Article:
Worry of forced return to office drives up anxiety

There has been an increase in anxiety amongst UK workers, due to the worry that they will be forced to return to the office.

Mitrefinch, a global workforce management solution found there was a 4,000 per cent increase in Google searches for the question “do I have to go back to the office” between March and June. With “back to work anxiety” Google searches increasing by 567 per cent.

Analysing Google search data found that workers were also worried regarding what safety measures had been implemented before returning to the office.

The questions asked with the biggest increase in Google searches were:

  • ‘Do I have to go back to work?’ – 4,000 per cent increase
  • ‘Back to work anxiety’ – 567 per cent increase
  • ‘Fear of returning to work – 200 per cent increase
  • ‘Safe workplace’ – 122 per cent increase
  • ‘Employee health and safety’ – 100 per cent increase
  • ‘Health and safety practices in the workplace’ – 100 per cent increase
  • ‘Safety at work’ – 82 per cent increase
  • ‘Workplace health and safety’ – 79 per cent increase

Matthew Jenkins, CEO at Mitrefinch, said:

With the Government updating its guidance regarding returning to work in August allowing employers more discretion to make decisions about how their staff work safely, it’s crucial that businesses recognise that for some staff making the return to a physical workplace might not be conducive to their wellbeing, and in turn, performance.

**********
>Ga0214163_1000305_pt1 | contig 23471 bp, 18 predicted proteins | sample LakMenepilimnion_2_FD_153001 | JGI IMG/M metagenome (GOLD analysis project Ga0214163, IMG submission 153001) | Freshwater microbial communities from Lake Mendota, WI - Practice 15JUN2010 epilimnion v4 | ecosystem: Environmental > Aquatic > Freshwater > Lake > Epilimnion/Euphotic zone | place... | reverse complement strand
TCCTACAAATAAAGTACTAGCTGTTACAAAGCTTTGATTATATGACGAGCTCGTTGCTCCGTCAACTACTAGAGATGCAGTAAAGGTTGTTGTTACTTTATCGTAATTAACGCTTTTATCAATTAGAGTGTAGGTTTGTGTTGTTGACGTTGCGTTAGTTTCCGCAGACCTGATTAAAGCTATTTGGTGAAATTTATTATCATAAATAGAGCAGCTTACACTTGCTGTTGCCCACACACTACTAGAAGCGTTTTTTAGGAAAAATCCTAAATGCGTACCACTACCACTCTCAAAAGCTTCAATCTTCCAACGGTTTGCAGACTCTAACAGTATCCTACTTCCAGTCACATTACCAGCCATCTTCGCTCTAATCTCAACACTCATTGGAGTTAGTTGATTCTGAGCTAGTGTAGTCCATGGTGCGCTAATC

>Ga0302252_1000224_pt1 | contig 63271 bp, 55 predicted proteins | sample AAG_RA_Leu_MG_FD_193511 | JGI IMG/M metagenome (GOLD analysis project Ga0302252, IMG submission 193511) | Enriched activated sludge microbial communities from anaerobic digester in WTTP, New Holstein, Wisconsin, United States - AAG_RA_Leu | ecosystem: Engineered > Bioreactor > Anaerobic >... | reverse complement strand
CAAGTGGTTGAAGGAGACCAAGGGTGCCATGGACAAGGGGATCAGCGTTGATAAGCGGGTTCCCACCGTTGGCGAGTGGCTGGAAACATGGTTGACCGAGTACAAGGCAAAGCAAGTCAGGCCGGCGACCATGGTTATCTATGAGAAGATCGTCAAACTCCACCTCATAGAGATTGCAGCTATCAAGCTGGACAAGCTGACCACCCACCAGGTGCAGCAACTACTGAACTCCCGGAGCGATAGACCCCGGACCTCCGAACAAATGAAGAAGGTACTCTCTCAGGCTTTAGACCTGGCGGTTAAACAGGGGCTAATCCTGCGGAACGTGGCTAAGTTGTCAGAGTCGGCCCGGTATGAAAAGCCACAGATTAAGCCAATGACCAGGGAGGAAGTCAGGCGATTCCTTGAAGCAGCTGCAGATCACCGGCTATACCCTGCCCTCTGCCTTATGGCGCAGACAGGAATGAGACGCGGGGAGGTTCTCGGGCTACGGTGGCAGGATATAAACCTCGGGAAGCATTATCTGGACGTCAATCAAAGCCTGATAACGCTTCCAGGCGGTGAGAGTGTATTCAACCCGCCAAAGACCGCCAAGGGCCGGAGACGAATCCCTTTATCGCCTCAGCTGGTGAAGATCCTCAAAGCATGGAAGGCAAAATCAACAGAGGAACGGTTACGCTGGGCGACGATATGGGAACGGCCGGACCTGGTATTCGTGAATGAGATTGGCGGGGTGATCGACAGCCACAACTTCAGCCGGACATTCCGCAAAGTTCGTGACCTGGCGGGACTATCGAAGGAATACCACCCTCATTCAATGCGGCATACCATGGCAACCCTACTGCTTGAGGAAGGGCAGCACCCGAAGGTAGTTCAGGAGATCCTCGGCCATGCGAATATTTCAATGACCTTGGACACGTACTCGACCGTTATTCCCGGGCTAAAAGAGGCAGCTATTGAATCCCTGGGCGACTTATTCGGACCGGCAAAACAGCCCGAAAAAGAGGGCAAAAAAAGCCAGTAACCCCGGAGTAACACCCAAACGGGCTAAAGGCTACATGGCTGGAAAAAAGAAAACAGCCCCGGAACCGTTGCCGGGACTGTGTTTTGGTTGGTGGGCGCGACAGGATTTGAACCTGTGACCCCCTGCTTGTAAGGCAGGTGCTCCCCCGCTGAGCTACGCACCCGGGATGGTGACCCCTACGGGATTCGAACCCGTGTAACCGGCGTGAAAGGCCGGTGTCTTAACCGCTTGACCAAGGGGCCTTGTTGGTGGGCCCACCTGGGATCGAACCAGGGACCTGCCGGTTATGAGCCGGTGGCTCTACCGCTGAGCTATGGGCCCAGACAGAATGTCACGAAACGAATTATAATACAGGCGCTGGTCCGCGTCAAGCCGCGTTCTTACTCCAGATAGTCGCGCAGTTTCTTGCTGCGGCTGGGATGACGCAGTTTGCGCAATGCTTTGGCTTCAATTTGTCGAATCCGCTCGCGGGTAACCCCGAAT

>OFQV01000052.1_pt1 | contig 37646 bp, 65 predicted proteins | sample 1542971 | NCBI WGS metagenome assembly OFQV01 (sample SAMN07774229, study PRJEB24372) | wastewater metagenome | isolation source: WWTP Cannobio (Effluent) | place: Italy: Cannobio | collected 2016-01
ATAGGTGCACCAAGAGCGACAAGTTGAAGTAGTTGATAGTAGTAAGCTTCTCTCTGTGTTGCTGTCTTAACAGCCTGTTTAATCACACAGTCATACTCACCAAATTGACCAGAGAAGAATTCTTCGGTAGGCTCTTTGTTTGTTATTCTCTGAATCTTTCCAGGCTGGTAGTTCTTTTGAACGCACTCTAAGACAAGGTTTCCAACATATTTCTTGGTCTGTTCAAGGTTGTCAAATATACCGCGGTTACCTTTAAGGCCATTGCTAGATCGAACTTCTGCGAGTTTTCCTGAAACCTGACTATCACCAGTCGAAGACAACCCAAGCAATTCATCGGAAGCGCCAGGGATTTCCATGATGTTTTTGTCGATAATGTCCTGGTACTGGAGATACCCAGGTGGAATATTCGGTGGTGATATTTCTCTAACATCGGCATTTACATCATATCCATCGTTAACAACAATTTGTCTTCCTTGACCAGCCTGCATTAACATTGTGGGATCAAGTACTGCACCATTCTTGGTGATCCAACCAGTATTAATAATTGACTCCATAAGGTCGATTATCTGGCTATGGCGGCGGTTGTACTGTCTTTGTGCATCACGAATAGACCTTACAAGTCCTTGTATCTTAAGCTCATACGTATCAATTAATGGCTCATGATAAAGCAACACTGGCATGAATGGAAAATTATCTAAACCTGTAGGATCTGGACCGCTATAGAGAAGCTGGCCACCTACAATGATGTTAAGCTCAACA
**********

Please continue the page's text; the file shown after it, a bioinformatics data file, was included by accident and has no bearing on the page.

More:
While it’s great that businesses are now able to welcome staff back to the hustle and bustle of the workplace it’s important to remember that we are still not back to ‘normal’ and for many people this loosening of restrictions from the government could be seen as a significant worry.

Lockdown has seen employees across the country adapt to the challenges of working from home, with many departments and teams outperforming themselves pre-pandemic in terms of productivity and output. However, we know that for some businesses where face-to-face communication and a physical presence is critical that this can’t last forever but this is no excuse for employers to make staff feel uncomfortable about the prospect of returning.

The search data featured in this study showcases that some Brits, while worried, are also solutions-driven and are not afraid to return to the workplace so long as adequate safety provisions are in place and it’s therefore crucial that employers liaise with staff and communicate this effectively.

At the beginning of September, the Government denied that it planned to launch a campaign to get employees back in to the office. Even though, towards the end of August, it was announced that a government campaign will start to encourage employees to go back to their workplaces, which would be mostly promoted through regional media. 

However, the Prime Minister’s official spokesman then rejected reports that such a campaign had been put on hold and in fact stated such a campaign never existed. This led to a senior Conservative backbencher demanding clearer government communication and consistency.